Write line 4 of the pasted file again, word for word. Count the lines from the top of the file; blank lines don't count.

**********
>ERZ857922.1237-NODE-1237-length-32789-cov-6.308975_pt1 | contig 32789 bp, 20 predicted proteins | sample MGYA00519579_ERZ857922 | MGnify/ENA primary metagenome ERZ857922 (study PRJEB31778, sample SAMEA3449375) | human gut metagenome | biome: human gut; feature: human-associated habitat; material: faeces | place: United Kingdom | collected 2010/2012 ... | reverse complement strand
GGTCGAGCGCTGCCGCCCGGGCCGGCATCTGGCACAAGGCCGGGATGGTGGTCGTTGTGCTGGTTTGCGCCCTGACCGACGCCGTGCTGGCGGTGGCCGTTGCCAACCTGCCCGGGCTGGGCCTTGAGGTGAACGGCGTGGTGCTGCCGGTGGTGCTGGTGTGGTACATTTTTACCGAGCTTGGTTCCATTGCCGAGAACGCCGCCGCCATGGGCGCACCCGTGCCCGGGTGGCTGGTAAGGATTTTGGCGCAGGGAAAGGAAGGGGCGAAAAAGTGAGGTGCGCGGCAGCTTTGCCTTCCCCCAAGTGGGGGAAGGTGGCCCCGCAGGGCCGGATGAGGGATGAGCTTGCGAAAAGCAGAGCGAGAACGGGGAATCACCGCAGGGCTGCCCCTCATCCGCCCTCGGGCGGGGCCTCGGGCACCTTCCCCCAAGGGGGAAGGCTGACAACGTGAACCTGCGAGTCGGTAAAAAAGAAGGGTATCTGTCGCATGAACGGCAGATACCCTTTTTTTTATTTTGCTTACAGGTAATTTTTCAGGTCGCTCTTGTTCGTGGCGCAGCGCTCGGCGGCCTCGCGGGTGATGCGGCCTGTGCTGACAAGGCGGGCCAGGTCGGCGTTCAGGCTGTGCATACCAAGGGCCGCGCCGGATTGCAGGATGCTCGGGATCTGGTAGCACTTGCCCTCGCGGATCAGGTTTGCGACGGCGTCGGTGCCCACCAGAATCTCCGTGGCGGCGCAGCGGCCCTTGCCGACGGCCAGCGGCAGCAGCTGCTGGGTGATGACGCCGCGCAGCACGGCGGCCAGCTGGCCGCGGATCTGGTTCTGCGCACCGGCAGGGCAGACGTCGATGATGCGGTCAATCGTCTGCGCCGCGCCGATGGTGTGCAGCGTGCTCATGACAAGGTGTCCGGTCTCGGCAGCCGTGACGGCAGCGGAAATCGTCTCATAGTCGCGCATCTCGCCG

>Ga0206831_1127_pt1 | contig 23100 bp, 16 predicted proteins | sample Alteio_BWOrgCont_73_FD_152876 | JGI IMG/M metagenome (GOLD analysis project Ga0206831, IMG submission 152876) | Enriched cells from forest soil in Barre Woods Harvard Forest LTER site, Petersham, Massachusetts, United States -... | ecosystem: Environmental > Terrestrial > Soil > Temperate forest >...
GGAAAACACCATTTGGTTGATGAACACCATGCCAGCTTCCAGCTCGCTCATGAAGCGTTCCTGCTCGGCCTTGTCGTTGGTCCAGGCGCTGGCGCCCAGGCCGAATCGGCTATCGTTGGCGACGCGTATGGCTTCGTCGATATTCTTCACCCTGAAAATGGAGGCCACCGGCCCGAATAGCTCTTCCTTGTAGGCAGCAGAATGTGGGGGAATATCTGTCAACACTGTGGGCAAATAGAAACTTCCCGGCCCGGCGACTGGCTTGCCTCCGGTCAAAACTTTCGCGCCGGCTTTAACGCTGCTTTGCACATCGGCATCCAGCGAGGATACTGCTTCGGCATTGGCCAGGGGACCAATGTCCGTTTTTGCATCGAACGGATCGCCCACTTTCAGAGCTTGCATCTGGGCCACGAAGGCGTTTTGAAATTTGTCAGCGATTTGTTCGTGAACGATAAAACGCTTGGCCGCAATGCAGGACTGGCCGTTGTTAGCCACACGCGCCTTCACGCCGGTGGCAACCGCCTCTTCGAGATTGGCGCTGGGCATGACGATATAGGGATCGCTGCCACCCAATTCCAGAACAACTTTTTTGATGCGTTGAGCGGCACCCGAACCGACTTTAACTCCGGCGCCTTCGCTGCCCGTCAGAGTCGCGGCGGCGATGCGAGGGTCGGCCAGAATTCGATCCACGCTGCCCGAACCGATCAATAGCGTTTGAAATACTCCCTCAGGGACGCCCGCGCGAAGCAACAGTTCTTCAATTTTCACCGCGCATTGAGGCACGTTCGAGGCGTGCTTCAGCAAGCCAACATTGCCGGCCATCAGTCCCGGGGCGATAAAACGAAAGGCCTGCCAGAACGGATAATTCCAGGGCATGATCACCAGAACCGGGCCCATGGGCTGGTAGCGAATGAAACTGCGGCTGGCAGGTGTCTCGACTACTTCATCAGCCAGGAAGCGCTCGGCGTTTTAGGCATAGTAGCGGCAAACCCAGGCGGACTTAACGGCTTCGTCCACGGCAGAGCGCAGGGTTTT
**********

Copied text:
GGAAAACACCATTTGGTTGATGAACACCATGCCAGCTTCCAGCTCGCTCATGAAGCGTTCCTGCTCGGCCTTGTCGTTGGTCCAGGCGCTGGCGCCCAGGCCGAATCGGCTATCGTTGGCGACGCGTATGGCTTCGTCGATATTCTTCACCCTGAAAATGGAGGCCACCGGCCCGAATAGCTCTTCCTTGTAGGCAGCAGAATGTGGGGGAATATCTGTCAACACTGTGGGCAAATAGAAACTTCCCGGCCCGGCGACTGGCTTGCCTCCGGTCAAAACTTTCGCGCCGGCTTTAACGCTGCTTTGCACATCGGCATCCAGCGAGGATACTGCTTCGGCATTGGCCAGGGGACCAATGTCCGTTTTTGCATCGAACGGATCGCCCACTTTCAGAGCTTGCATCTGGGCCACGAAGGCGTTTTGAAATTTGTCAGCGATTTGTTCGTGAACGATAAAACGCTTGGCCGCAATGCAGGACTGGCCGTTGTTAGCCACACGCGCCTTCACGCCGGTGGCAACCGCCTCTTCGAGATTGGCGCTGGGCATGACGATATAGGGATCGCTGCCACCCAATTCCAGAACAACTTTTTTGATGCGTTGAGCGGCACCCGAACCGACTTTAACTCCGGCGCCTTCGCTGCCCGTCAGAGTCGCGGCGGCGATGCGAGGGTCGGCCAGAATTCGATCCACGCTGCCCGAACCGATCAATAGCGTTTGAAATACTCCCTCAGGGACGCCCGCGCGAAGCAACAGTTCTTCAATTTTCACCGCGCATTGAGGCACGTTCGAGGCGTGCTTCAGCAAGCCAACATTGCCGGCCATCAGTCCCGGGGCGATAAAACGAAAGGCCTGCCAGAACGGATAATTCCAGGGCATGATCACCAGAACCGGGCCCATGGGCTGGTAGCGAATGAAACTGCGGCTGGCAGGTGTCTCGACTACTTCATCAGCCAGGAAGCGCTCGGCGTTTTAGGCATAGTAGCGGCAAACCCAGGCGGACTTAACGGCTTCGTCCACGGCAGAGCGCAGGGTTTT